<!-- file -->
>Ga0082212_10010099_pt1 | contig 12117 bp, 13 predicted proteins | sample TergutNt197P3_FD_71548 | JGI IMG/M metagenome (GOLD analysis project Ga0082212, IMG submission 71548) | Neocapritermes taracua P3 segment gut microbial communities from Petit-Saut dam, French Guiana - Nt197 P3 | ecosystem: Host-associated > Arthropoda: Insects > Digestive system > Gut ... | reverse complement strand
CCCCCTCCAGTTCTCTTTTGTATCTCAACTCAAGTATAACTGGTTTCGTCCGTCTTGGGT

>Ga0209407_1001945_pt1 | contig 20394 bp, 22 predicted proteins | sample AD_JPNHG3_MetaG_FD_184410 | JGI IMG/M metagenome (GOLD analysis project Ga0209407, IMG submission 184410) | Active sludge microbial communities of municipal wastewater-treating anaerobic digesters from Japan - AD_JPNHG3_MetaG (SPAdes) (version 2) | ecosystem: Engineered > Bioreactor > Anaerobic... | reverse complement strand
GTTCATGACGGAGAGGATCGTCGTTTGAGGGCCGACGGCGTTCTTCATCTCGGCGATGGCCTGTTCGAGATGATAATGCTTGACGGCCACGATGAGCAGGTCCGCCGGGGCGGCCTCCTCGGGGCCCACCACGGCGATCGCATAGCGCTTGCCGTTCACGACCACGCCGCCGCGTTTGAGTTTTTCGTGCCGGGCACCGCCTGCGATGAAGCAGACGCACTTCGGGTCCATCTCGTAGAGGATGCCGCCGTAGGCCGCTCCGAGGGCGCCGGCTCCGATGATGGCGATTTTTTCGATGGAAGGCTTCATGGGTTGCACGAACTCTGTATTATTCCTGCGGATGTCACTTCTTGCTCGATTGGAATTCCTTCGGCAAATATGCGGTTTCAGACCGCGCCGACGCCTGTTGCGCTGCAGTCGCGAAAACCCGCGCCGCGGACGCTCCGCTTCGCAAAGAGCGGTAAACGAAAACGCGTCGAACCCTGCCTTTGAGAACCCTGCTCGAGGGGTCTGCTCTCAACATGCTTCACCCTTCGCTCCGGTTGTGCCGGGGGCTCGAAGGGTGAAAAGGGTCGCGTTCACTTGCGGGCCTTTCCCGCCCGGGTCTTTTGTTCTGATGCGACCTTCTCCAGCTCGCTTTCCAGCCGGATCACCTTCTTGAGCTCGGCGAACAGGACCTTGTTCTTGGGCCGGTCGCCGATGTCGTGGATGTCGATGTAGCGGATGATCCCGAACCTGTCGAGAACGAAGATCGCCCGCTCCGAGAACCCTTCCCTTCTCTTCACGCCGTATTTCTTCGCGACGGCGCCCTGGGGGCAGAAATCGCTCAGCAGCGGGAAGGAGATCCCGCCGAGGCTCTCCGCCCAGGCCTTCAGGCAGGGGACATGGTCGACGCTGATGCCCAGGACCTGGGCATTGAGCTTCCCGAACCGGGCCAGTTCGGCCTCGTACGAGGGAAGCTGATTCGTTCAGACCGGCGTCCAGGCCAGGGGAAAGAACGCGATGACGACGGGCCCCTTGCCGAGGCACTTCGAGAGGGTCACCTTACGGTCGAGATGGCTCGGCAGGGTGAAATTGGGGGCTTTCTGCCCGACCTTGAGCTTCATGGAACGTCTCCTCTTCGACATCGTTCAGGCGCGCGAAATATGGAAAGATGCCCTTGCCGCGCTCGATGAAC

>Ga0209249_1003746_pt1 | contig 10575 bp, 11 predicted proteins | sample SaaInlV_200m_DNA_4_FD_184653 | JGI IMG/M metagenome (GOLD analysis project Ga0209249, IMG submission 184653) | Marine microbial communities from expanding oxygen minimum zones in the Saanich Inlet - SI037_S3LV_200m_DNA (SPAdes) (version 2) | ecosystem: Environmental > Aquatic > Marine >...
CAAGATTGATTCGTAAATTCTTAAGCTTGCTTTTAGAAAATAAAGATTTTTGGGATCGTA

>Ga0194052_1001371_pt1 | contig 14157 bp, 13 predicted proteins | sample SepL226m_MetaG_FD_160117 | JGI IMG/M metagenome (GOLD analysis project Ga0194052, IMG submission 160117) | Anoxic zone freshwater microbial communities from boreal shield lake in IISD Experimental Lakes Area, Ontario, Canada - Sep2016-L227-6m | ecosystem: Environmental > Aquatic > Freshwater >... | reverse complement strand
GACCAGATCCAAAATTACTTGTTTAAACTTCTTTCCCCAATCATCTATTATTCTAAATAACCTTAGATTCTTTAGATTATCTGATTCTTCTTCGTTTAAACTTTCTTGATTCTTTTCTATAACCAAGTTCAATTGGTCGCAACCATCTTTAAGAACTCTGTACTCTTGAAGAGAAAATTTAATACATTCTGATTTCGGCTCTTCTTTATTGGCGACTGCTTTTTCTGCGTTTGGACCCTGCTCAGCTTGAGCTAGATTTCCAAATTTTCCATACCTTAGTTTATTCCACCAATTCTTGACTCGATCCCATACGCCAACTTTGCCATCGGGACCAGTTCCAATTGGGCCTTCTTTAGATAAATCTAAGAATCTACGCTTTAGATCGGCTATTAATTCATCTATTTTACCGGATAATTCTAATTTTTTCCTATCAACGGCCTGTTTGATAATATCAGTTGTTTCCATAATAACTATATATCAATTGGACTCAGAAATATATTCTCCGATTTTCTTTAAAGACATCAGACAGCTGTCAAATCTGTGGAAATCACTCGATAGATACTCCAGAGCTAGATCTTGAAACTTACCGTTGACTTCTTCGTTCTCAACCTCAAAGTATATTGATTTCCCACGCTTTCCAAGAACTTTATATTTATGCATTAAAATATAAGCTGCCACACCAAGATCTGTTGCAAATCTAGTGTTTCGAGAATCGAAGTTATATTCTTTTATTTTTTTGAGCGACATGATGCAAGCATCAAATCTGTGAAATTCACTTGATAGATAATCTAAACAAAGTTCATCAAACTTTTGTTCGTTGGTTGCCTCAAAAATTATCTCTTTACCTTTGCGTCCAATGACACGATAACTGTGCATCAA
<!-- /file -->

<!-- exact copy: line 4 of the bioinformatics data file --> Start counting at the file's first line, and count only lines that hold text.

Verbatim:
GTTCATGACGGAGAGGATCGTCGTTTGAGGGCCGACGGCGTTCTTCATCTCGGCGATGGCCTGTTCGAGATGATAATGCTTGACGGCCACGATGAGCAGGTCCGCCGGGGCGGCCTCCTCGGGGCCCACCACGGCGATCGCATAGCGCTTGCCGTTCACGACCACGCCGCCGCGTTTGAGTTTTTCGTGCCGGGCACCGCCTGCGATGAAGCAGACGCACTTCGGGTCCATCTCGTAGAGGATGCCGCCGTAGGCCGCTCCGAGGGCGCCGGCTCCGATGATGGCGATTTTTTCGATGGAAGGCTTCATGGGTTGCACGAACTCTGTATTATTCCTGCGGATGTCACTTCTTGCTCGATTGGAATTCCTTCGGCAAATATGCGGTTTCAGACCGCGCCGACGCCTGTTGCGCTGCAGTCGCGAAAACCCGCGCCGCGGACGCTCCGCTTCGCAAAGAGCGGTAAACGAAAACGCGTCGAACCCTGCCTTTGAGAACCCTGCTCGAGGGGTCTGCTCTCAACATGCTTCACCCTTCGCTCCGGTTGTGCCGGGGGCTCGAAGGGTGAAAAGGGTCGCGTTCACTTGCGGGCCTTTCCCGCCCGGGTCTTTTGTTCTGATGCGACCTTCTCCAGCTCGCTTTCCAGCCGGATCACCTTCTTGAGCTCGGCGAACAGGACCTTGTTCTTGGGCCGGTCGCCGATGTCGTGGATGTCGATGTAGCGGATGATCCCGAACCTGTCGAGAACGAAGATCGCCCGCTCCGAGAACCCTTCCCTTCTCTTCACGCCGTATTTCTTCGCGACGGCGCCCTGGGGGCAGAAATCGCTCAGCAGCGGGAAGGAGATCCCGCCGAGGCTCTCCGCCCAGGCCTTCAGGCAGGGGACATGGTCGACGCTGATGCCCAGGACCTGGGCATTGAGCTTCCCGAACCGGGCCAGTTCGGCCTCGTACGAGGGAAGCTGATTCGTTCAGACCGGCGTCCAGGCCAGGGGAAAGAACGCGATGACGACGGGCCCCTTGCCGAGGCACTTCGAGAGGGTCACCTTACGGTCGAGATGGCTCGGCAGGGTGAAATTGGGGGCTTTCTGCCCGACCTTGAGCTTCATGGAACGTCTCCTCTTCGACATCGTTCAGGCGCGCGAAATATGGAAAGATGCCCTTGCCGCGCTCGATGAAC